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US war policy in pictures

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It's unfortunate that Pearl Harbour is included above as an example of the United States government lying to its people to justify war. Whilst it is true that President Franklin Delano Roosevelt's (FDR's) claim that he was surprised by the Japanese attack on Pearl Harbour was a lie, it should not be included in this list.

FDR realised months before Pearl Harbour that if the United States did not enter the war then raging in Europe, particularly after 22 June 1941 in the Soviet Union, then Hitler would win the war and humanity would descend in to a new age of barbarism.

Unlike the case for all the other wars listed above, all of humanity, including the people of the United States, had a vital stake in the outcome of that war.

However, given that there were powerful vested interests in the United States that sided with Hitler, FDR could not see how the United States' people, rightly angry about the needless First World War slaughter, including the loss of 117,000 American lives, were going to be convinced by reasoned argument in sufficient time to prevent Hitler's triumph.

President Roosevelt saw no choice but to pull a stunt somewhat similar to the stunts previously pulled to overcome opposition to past unjust wars.

That stunt was to provoke Japan into launching a surprise attack. He did so by imposing sanctions on Japan. Japan was then engaged in a vicious war of conquest against China. Without raw materials including oil, Japan would be left with two choices: 1. abandon its war against China; or 2. launch a war of conquest to gain the necessary raw materials from South-East Asia.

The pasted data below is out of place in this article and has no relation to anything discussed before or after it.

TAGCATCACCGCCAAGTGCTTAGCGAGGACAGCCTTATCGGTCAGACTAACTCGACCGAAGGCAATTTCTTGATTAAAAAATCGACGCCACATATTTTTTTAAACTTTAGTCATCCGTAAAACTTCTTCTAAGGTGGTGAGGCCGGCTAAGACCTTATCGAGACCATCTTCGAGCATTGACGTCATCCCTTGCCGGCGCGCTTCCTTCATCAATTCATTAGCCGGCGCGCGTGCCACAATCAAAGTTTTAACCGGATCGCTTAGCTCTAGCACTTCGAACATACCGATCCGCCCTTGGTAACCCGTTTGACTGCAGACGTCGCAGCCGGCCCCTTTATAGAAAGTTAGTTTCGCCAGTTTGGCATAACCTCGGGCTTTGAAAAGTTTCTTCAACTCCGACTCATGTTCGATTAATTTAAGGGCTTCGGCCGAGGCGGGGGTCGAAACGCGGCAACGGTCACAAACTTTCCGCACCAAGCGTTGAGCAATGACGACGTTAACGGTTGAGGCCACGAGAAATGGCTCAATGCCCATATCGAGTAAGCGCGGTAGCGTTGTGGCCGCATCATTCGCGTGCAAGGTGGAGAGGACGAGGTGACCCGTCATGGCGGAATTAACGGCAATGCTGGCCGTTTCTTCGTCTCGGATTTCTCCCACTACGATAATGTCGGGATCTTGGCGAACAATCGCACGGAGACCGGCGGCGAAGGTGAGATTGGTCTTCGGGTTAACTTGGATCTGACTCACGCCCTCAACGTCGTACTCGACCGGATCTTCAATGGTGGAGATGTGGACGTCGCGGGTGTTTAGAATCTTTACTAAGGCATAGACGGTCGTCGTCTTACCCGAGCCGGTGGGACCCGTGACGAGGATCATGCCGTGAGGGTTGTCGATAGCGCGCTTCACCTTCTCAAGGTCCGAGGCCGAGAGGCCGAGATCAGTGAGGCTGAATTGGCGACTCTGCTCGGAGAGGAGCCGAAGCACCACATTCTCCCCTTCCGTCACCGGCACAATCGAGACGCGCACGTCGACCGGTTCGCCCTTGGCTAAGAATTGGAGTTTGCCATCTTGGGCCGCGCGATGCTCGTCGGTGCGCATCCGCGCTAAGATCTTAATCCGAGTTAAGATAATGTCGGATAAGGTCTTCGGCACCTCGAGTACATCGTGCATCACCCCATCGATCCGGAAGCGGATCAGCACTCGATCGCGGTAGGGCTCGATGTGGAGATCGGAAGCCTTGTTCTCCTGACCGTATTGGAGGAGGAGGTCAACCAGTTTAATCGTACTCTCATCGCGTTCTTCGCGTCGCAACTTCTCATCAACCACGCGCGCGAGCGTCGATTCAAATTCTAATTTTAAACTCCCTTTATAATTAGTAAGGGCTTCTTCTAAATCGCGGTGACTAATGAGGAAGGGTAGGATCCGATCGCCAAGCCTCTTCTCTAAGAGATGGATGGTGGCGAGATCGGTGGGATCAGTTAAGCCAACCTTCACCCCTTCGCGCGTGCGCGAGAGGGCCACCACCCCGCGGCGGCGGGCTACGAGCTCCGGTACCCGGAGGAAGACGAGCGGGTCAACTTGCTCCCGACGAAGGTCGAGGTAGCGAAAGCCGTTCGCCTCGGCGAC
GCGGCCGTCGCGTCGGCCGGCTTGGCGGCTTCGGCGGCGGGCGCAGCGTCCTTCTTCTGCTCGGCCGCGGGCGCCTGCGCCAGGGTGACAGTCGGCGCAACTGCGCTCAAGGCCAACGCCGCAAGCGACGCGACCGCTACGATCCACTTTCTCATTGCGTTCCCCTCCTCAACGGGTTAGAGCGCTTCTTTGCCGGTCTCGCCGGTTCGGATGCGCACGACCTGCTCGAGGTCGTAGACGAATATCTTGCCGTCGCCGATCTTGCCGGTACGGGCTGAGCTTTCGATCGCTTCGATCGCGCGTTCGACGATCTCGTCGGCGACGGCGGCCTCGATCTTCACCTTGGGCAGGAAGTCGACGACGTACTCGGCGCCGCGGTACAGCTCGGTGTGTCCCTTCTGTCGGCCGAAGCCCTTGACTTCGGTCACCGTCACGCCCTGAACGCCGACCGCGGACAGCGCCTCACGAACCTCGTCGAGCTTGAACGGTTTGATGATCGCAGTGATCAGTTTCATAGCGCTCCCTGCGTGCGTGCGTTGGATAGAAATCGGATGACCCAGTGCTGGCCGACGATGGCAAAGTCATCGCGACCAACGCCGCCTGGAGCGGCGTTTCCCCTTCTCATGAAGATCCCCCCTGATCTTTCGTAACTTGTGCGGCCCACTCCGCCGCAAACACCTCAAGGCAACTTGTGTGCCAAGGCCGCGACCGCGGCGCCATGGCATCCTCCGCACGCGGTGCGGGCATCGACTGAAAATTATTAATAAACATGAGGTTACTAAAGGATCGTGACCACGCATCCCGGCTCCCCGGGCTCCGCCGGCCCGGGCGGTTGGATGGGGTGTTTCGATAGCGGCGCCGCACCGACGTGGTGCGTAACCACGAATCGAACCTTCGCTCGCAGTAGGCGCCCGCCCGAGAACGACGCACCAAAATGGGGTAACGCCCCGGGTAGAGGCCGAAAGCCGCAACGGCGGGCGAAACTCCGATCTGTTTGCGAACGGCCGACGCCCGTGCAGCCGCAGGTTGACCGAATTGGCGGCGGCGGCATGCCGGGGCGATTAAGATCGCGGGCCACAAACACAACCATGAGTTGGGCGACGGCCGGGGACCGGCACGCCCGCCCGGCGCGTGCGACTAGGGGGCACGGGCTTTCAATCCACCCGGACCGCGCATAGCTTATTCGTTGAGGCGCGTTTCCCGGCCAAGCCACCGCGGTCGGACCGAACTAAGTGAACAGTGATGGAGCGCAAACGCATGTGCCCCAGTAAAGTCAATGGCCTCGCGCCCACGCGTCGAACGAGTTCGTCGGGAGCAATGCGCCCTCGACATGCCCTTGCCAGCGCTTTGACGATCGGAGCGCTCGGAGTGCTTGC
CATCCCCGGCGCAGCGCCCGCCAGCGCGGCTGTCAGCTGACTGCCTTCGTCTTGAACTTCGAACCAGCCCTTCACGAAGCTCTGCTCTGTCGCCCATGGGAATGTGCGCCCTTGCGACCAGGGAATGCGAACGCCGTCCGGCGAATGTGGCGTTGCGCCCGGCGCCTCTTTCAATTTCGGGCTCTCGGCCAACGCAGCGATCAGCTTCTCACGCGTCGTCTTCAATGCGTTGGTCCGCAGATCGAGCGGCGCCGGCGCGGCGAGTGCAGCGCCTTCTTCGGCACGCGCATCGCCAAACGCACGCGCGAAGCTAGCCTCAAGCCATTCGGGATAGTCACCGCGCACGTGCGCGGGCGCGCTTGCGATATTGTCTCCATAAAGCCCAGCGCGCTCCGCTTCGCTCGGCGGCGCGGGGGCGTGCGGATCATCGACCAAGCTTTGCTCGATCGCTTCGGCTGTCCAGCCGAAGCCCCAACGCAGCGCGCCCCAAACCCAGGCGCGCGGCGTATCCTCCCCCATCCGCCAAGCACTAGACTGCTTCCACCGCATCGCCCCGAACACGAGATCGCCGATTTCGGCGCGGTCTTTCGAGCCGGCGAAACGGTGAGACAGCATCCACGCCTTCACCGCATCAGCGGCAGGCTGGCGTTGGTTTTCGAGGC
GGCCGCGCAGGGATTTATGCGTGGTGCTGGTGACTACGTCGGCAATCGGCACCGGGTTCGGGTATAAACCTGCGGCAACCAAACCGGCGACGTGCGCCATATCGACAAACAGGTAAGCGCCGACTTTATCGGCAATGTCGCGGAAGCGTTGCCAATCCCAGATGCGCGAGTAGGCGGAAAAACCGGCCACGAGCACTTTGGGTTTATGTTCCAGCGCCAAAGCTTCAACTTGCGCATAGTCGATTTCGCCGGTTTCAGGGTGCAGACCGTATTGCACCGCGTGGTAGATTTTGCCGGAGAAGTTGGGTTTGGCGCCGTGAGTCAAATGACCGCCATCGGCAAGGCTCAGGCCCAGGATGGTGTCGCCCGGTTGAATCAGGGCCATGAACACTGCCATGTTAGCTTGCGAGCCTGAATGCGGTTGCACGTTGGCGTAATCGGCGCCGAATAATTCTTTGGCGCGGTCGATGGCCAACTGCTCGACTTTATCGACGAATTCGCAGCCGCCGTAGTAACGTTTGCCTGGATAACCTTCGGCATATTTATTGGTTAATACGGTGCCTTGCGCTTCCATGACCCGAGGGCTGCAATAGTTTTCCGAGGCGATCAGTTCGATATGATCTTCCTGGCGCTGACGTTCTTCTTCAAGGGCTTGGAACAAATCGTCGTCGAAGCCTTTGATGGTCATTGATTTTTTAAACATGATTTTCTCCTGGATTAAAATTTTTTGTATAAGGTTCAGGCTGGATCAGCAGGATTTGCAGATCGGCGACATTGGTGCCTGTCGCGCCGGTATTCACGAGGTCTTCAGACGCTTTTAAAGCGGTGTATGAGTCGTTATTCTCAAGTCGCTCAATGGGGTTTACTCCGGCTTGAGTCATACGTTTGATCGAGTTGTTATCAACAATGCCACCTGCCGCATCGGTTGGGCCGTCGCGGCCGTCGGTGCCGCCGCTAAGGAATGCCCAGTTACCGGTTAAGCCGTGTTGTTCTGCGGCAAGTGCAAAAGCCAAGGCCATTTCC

The Japanese rulers chose the latter course and, at the outset of that war, they attempted to knock out the bulk of the United States' Pacific Fleet including the aircraft carriers USS Enterprise, USS Lexington and USS Saratoga.

However, the attack was expected, all the more so, because the Americans had cracked the code used by the Japanese navy to encrypt their radio communications.

The devastation caused by the 'surprise' Pearl Harbour attack was considerable: 4 battleships sunk 15 other ships damaged, 188 aircraft destroyed and 2,403 lives lost, but the Japanese failed to sink the three aircraft carriers which had not yet arrived at Pearl Harbour. These aircraft carriers were to play critical roles in the subsequent naval war against Japan in the Pacific.

Pearl Harbour gave FDR overwhelming public support for the war against Japan, but not yet for war against Nazi Germany. Four days later on 11 December, fortunately, Nazi Germany, decided to declare war on America. No doubt this was spurred on by United States' warships attacking U-boats and the sendng of Lend-Lease aid to the embattled British Isles as well as Pearl Harbour.

The above is documented in a number of works, including "Day of Deceit" (2001) by Robert Stinnett.

It is my view that the seemingly cynical underhanded actions of FDR may well have made the difference between the triumph of Nazism and its defeat. Had the US not entered the war, even the heroic sacrifice of the peoples of the Soviet Union may not have stopped Hitler. Without military campaigns of the United States against Nazi Germany and without material supplies from the United States, would the Soviet people have been able to make the further additional sacrifice that was necessary to defeat Nazi Germany, on top of the 25 million that they did lose?

I think it unlikely.